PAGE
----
Under Armour revealed details last week into the biggest breach of 2018, impacting over 150 million of its MyFitnessPal health and wellness users.
MyFitnessPal is a popular fitness tracking app that allows users to track their calorie intake and exercise. It was founded in 2005 and was acquired by Under Armour three years ago.
The intrusion happened in February, but Under Armour did not become aware of the incident until March 25. Hackers made off with usernames, email addresses, and mostly bcrypt-hashed passwords. Some of the passwords compromised were only encrypted using a significantly weaker 160 bit-hashing function, SHA-1.
Fortunately for its users, data like Social Security Numbers and driver’s license numbers are not collected by MyFitnessPal, and banking and credit card information is collected and processed separately.
Under Armour is in the process of notifying all MyFitnessPal users to provide information on how to protect their data, including requiring all users to change their passwords, working with law enforcement to monitor for any suspicious activity, and exploring additional protections to help detect and prevent similar incidents from happening in the future.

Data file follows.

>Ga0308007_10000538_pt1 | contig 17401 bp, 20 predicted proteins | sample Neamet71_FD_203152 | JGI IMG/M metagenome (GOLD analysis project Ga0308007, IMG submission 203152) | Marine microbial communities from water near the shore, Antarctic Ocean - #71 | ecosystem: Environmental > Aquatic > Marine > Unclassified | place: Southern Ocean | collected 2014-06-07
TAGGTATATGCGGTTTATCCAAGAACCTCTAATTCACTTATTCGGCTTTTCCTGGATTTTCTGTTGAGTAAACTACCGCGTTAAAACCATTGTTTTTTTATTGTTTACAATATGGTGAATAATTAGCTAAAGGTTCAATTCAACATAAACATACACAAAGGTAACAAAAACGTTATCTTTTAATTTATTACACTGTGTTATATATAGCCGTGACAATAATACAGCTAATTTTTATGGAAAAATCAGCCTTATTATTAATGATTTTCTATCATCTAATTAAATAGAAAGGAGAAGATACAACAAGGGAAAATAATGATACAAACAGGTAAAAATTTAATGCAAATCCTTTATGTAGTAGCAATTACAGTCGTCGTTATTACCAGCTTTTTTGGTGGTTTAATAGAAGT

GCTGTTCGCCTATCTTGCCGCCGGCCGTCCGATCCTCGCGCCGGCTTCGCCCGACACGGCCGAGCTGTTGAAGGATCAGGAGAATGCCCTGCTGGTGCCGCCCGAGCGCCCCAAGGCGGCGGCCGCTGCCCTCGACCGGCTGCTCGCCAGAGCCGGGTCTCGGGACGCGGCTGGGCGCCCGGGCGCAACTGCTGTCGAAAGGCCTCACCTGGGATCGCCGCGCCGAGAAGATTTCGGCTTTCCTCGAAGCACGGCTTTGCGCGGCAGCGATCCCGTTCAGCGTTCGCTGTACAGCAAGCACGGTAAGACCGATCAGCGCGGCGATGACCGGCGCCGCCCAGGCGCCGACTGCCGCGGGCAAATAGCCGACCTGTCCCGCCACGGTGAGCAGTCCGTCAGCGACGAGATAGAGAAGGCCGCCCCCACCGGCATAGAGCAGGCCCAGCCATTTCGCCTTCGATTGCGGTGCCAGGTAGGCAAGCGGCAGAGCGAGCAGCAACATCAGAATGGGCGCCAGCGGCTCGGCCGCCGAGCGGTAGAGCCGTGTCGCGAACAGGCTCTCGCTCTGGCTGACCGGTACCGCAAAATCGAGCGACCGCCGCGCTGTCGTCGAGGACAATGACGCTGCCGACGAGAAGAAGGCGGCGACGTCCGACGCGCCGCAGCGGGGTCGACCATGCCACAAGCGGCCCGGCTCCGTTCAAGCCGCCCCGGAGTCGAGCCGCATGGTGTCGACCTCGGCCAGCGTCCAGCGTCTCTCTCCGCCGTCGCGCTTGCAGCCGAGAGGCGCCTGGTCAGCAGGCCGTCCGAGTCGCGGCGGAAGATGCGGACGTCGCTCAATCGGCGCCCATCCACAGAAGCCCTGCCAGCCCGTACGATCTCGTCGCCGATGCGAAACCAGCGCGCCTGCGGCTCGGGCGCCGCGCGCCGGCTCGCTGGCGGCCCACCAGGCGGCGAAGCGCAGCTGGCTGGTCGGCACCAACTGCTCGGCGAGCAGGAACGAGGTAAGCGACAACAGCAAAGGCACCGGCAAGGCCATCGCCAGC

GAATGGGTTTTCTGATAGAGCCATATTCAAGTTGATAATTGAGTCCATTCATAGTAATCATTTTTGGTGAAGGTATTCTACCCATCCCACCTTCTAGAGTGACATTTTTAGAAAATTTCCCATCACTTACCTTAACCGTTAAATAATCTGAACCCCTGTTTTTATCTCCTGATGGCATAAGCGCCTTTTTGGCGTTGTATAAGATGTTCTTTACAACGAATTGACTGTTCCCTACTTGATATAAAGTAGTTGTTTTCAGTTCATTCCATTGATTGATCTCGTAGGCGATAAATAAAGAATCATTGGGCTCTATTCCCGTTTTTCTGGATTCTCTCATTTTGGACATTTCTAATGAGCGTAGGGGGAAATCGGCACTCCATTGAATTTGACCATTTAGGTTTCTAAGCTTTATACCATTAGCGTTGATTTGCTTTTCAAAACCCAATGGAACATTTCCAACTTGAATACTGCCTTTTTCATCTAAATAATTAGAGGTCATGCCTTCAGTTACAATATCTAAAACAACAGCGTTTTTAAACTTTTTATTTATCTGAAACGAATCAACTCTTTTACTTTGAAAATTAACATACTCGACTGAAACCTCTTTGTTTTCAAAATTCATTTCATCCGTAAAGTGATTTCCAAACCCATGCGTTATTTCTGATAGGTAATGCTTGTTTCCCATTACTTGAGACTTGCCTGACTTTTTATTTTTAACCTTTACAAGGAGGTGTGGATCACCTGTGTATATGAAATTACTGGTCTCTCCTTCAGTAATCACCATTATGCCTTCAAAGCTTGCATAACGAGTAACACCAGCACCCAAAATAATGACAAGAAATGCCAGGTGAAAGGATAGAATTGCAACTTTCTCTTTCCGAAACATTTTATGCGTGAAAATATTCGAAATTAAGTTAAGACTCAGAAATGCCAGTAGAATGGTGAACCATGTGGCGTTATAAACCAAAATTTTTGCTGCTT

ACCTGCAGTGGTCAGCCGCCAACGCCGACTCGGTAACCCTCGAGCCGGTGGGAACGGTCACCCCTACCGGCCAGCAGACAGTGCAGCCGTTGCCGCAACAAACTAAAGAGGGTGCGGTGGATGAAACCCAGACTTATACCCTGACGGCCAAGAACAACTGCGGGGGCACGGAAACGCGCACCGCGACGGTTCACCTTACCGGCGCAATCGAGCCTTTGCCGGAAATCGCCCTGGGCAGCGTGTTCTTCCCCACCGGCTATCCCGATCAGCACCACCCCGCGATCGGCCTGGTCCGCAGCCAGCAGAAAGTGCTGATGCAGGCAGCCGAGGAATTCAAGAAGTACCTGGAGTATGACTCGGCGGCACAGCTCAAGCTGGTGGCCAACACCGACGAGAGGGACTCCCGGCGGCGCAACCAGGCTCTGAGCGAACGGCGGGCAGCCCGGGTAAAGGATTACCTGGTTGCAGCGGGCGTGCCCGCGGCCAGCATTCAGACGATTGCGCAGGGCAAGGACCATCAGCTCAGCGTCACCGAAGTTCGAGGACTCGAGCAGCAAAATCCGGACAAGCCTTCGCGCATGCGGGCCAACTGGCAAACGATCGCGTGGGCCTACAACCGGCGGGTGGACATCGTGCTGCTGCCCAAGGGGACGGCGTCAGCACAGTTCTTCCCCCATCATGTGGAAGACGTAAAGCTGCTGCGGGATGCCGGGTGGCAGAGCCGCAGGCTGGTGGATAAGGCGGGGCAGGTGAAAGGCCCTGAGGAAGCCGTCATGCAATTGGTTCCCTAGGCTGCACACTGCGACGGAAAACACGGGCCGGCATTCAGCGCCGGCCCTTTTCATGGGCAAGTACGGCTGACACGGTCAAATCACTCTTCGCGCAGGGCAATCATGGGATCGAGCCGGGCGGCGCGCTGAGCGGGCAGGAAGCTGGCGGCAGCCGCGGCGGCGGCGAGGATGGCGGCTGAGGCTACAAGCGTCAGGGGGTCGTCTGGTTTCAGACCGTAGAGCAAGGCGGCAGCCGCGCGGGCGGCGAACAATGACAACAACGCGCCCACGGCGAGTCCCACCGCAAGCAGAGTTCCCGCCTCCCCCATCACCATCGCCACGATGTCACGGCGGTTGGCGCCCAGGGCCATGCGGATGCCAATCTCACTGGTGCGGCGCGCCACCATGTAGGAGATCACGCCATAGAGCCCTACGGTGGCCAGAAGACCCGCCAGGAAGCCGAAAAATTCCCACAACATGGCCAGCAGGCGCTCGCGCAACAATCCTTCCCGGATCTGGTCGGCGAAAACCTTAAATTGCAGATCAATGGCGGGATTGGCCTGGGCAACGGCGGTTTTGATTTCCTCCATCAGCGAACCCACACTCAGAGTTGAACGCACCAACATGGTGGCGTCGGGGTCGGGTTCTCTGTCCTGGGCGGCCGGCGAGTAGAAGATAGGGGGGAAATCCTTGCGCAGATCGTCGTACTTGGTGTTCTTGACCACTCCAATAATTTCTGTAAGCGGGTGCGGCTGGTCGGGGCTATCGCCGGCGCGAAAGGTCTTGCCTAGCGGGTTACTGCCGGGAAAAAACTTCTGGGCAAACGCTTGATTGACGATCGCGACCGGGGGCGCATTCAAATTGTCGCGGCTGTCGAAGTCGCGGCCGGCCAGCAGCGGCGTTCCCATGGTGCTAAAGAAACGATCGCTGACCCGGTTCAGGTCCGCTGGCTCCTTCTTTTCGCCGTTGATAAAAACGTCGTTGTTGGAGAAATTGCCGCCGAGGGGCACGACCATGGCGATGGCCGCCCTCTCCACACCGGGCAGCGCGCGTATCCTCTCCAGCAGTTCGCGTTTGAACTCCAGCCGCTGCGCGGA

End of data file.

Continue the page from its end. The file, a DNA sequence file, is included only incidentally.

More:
Under Armour’s response to the incident has been timely and responsible, but that doesn’t mean they aren’t experiencing the usual side effects of a data breach, namely financial damage. To date, Under Armour stocks have dropped as much as 4.6 percent. This figure is standard for an organization suffering a data breach, that’s at least according to a recent Ponemon study which found that stock prices fall an average of five percent the day a breach is disclosed, and companies experience up to a seven percent customer churn.
While details on exactly how Under Armour was breach are not available yet, it would not come as a shock if this attack was executed by a trusted employee or an external cybercriminal using valid, authorized user credentials.
NNT believes it’s not enough to guard the gate and keep unauthorized users out; instead, there must be a means for monitoring what’s going on within the network as well, regardless if there’s any suspicious activity to be concerned about. As unfortunate as it may seem, organizations must adopt the notion that untrusted actors exist both inside and outside the network and that user behaviour must be monitored to spot any suspicious activity. NNT’s Breach Detection- Host Intrusion Detection tool is a great way to monitor these activities and spot any malicious activity before any serious damage is done.
Read the article on Forbes